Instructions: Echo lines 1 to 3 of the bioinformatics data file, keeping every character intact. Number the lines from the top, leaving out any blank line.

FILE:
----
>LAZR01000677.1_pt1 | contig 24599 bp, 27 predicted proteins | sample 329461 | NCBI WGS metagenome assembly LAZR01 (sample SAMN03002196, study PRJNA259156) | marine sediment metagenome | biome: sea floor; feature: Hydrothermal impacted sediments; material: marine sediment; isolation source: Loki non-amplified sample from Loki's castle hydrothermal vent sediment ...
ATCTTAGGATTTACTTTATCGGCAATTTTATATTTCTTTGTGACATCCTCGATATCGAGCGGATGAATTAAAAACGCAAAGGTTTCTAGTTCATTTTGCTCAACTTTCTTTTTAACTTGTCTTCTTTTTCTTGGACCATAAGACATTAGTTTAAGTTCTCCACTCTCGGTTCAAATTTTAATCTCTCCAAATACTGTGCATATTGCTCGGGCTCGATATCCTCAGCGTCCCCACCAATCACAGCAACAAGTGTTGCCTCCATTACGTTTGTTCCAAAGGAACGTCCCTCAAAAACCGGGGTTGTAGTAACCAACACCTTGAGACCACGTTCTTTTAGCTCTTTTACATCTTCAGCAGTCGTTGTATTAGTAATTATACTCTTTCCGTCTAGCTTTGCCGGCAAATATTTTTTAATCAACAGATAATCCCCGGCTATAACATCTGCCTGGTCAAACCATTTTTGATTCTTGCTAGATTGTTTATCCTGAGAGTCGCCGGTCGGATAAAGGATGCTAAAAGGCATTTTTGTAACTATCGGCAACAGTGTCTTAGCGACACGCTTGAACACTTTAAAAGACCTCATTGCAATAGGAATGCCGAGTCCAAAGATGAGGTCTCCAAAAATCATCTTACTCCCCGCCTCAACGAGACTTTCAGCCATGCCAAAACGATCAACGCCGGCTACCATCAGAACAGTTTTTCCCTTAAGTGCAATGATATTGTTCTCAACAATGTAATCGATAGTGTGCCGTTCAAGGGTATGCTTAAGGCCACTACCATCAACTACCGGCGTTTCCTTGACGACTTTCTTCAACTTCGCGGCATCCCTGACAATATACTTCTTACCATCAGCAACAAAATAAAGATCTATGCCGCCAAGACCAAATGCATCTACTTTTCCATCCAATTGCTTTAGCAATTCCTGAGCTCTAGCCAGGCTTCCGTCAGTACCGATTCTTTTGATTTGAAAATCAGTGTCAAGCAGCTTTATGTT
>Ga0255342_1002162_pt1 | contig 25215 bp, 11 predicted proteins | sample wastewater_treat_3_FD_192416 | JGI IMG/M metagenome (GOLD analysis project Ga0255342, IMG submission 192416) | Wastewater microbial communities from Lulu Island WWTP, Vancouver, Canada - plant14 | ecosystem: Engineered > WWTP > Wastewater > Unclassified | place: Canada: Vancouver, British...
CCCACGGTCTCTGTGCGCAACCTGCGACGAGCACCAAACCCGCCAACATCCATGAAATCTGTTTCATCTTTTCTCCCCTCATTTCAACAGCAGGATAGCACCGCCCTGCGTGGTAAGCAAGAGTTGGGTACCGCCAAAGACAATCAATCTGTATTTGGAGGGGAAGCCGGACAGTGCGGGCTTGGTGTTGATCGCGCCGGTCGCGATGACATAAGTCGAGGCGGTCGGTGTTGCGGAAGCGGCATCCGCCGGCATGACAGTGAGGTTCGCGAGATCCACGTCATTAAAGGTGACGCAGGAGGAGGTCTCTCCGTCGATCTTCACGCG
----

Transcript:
>LAZR01000677.1_pt1 | contig 24599 bp, 27 predicted proteins | sample 329461 | NCBI WGS metagenome assembly LAZR01 (sample SAMN03002196, study PRJNA259156) | marine sediment metagenome | biome: sea floor; feature: Hydrothermal impacted sediments; material: marine sediment; isolation source: Loki non-amplified sample from Loki's castle hydrothermal vent sediment ...
ATCTTAGGATTTACTTTATCGGCAATTTTATATTTCTTTGTGACATCCTCGATATCGAGCGGATGAATTAAAAACGCAAAGGTTTCTAGTTCATTTTGCTCAACTTTCTTTTTAACTTGTCTTCTTTTTCTTGGACCATAAGACATTAGTTTAAGTTCTCCACTCTCGGTTCAAATTTTAATCTCTCCAAATACTGTGCATATTGCTCGGGCTCGATATCCTCAGCGTCCCCACCAATCACAGCAACAAGTGTTGCCTCCATTACGTTTGTTCCAAAGGAACGTCCCTCAAAAACCGGGGTTGTAGTAACCAACACCTTGAGACCACGTTCTTTTAGCTCTTTTACATCTTCAGCAGTCGTTGTATTAGTAATTATACTCTTTCCGTCTAGCTTTGCCGGCAAATATTTTTTAATCAACAGATAATCCCCGGCTATAACATCTGCCTGGTCAAACCATTTTTGATTCTTGCTAGATTGTTTATCCTGAGAGTCGCCGGTCGGATAAAGGATGCTAAAAGGCATTTTTGTAACTATCGGCAACAGTGTCTTAGCGACACGCTTGAACACTTTAAAAGACCTCATTGCAATAGGAATGCCGAGTCCAAAGATGAGGTCTCCAAAAATCATCTTACTCCCCGCCTCAACGAGACTTTCAGCCATGCCAAAACGATCAACGCCGGCTACCATCAGAACAGTTTTTCCCTTAAGTGCAATGATATTGTTCTCAACAATGTAATCGATAGTGTGCCGTTCAAGGGTATGCTTAAGGCCACTACCATCAACTACCGGCGTTTCCTTGACGACTTTCTTCAACTTCGCGGCATCCCTGACAATATACTTCTTACCATCAGCAACAAAATAAAGATCTATGCCGCCAAGACCAAATGCATCTACTTTTCCATCCAATTGCTTTAGCAATTCCTGAGCTCTAGCCAGGCTTCCGTCAGTACCGATTCTTTTGATTTGAAAATCAGTGTCAAGCAGCTTTATGTT
>Ga0255342_1002162_pt1 | contig 25215 bp, 11 predicted proteins | sample wastewater_treat_3_FD_192416 | JGI IMG/M metagenome (GOLD analysis project Ga0255342, IMG submission 192416) | Wastewater microbial communities from Lulu Island WWTP, Vancouver, Canada - plant14 | ecosystem: Engineered > WWTP > Wastewater > Unclassified | place: Canada: Vancouver, British...